25 January 2010 Reducing crosstalk in vertically integrated CMOS image sensors
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Abstract
Image sensors can benefit from 3D IC fabrication methods because photodetectors and electronic circuits may be fabricated using significantly different processes. When fabricating the die that contains the photodetectors, it is desirable to avoid pixel level patterning of the light sensitive semiconductor. But without a physical border between adjacent photodetectors, lateral currents may flow between neighboring devices, which is called "crosstalk". This work introduces circuits that can be used to reduce crosstalk in vertically-integrated (VI) CMOS image sensors with an unpatterned photodetector array. It treats the case of a VI-CMOS image sensor composed of a silicon die with CMOS read-out circuits and a transparent die with an unpatterned array of photodetectors. A reduction in crosstalk can be achieved by maintaining a constant electric potential at all nodes, at which the photodetector array connects with the readout circuit array. This can be implemented by designing a pixel circuit that uses an operational amplifier with a logarithmic feedback to control the voltage at the input node. The work presents several optional circuit configurations for the pixel circuit, and indicates the one that is the most power efficient. Afterwards, it uses a simplified small-signal model of the pixel circuit to address stability and compensation issues. Lastly, the method is validated through circuit simulation for a standard CMOS process.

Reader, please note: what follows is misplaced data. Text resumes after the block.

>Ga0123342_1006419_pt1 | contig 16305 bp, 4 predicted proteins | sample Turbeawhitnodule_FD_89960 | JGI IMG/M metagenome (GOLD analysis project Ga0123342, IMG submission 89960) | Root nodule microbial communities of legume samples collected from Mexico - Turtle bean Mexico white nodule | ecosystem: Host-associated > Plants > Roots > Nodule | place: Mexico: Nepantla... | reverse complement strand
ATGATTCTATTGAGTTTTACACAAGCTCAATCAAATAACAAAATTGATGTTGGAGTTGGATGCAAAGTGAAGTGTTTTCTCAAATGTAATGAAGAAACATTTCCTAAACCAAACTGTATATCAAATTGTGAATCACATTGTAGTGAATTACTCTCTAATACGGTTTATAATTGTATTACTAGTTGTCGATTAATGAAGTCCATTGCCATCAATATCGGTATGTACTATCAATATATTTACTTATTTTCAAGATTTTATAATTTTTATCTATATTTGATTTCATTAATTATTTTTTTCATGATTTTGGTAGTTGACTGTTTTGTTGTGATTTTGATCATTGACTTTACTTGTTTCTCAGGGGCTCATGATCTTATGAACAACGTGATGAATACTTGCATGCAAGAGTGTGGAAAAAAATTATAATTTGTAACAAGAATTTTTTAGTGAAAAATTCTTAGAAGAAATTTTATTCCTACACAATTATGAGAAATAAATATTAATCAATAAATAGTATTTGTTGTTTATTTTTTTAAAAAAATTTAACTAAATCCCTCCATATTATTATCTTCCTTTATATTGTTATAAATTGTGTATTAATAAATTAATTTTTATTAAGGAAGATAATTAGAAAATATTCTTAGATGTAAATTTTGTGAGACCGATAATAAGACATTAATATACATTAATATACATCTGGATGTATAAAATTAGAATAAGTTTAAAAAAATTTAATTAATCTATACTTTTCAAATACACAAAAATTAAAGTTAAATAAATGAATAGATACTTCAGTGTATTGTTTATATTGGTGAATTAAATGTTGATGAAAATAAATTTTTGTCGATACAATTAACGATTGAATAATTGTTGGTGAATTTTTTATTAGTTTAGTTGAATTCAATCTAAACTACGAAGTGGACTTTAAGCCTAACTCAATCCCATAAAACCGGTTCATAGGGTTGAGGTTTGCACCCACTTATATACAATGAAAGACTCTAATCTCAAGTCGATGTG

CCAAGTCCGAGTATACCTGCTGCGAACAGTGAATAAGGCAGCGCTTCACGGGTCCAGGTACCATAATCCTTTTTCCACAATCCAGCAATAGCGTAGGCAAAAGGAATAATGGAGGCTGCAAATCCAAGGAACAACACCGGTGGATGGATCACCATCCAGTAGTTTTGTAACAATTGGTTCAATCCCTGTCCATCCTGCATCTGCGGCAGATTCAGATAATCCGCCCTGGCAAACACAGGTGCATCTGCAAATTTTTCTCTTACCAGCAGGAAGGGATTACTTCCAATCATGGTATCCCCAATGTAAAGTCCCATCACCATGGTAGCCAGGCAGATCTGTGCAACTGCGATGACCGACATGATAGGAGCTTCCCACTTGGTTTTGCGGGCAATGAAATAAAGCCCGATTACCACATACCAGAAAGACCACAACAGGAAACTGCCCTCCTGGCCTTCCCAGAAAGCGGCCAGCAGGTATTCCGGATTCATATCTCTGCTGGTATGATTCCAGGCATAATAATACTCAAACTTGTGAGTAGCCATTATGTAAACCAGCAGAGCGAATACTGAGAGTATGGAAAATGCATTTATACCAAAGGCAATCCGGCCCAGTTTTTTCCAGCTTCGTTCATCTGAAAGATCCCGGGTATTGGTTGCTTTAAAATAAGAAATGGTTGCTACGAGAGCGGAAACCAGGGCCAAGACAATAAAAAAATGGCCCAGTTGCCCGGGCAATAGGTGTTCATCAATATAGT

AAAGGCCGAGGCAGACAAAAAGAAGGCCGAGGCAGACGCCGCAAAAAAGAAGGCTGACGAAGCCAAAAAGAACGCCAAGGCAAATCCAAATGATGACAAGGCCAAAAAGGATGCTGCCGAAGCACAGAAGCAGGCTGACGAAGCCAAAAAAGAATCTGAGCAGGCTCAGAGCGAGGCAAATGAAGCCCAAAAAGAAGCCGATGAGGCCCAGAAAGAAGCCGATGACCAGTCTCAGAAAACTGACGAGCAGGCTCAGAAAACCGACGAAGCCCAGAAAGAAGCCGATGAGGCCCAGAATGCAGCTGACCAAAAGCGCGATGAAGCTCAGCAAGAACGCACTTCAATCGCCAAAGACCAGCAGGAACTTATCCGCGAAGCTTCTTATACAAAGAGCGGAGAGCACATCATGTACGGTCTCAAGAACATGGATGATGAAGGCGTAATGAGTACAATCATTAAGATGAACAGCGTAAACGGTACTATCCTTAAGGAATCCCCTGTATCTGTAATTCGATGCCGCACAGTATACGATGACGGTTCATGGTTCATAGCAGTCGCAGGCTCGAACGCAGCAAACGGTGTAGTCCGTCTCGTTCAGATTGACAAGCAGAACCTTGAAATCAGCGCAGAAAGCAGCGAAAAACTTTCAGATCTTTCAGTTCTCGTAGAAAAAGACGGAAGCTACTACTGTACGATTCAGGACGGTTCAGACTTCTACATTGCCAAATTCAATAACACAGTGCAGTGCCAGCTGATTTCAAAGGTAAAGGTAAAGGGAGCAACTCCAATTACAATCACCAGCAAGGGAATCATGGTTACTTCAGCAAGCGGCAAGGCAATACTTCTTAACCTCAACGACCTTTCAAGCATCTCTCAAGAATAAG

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Orit Skorka, Dileepan Joseph, "Reducing crosstalk in vertically integrated CMOS image sensors", Proc. SPIE 7536, Sensors, Cameras, and Systems for Industrial/Scientific Applications XI, 75360N (25 January 2010); doi: 10.1117/12.839115; https://doi.org/10.1117/12.839115
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